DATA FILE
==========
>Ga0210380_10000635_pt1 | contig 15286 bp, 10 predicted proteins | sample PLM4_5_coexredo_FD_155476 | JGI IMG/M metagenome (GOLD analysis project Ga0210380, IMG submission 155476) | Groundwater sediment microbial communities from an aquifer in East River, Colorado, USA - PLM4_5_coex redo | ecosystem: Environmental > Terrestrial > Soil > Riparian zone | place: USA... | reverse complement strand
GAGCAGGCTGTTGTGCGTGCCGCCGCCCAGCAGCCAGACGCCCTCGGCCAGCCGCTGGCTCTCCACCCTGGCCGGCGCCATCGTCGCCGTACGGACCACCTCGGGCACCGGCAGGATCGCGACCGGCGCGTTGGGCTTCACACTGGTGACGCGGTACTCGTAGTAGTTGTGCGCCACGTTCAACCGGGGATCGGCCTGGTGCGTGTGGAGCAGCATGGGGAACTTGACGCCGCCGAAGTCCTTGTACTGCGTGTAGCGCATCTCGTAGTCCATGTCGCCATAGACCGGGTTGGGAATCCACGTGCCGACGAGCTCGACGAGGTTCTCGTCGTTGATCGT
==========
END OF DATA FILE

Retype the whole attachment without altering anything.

>Ga0210380_10000635_pt1 | contig 15286 bp, 10 predicted proteins | sample PLM4_5_coexredo_FD_155476 | JGI IMG/M metagenome (GOLD analysis project Ga0210380, IMG submission 155476) | Groundwater sediment microbial communities from an aquifer in East River, Colorado, USA - PLM4_5_coex redo | ecosystem: Environmental > Terrestrial > Soil > Riparian zone | place: USA... | reverse complement strand
GAGCAGGCTGTTGTGCGTGCCGCCGCCCAGCAGCCAGACGCCCTCGGCCAGCCGCTGGCTCTCCACCCTGGCCGGCGCCATCGTCGCCGTACGGACCACCTCGGGCACCGGCAGGATCGCGACCGGCGCGTTGGGCTTCACACTGGTGACGCGGTACTCGTAGTAGTTGTGCGCCACGTTCAACCGGGGATCGGCCTGGTGCGTGTGGAGCAGCATGGGGAACTTGACGCCGCCGAAGTCCTTGTACTGCGTGTAGCGCATCTCGTAGTCCATGTCGCCATAGACCGGGTTGGGAATCCACGTGCCGACGAGCTCGACGAGGTTCTCGTCGTTGATCGT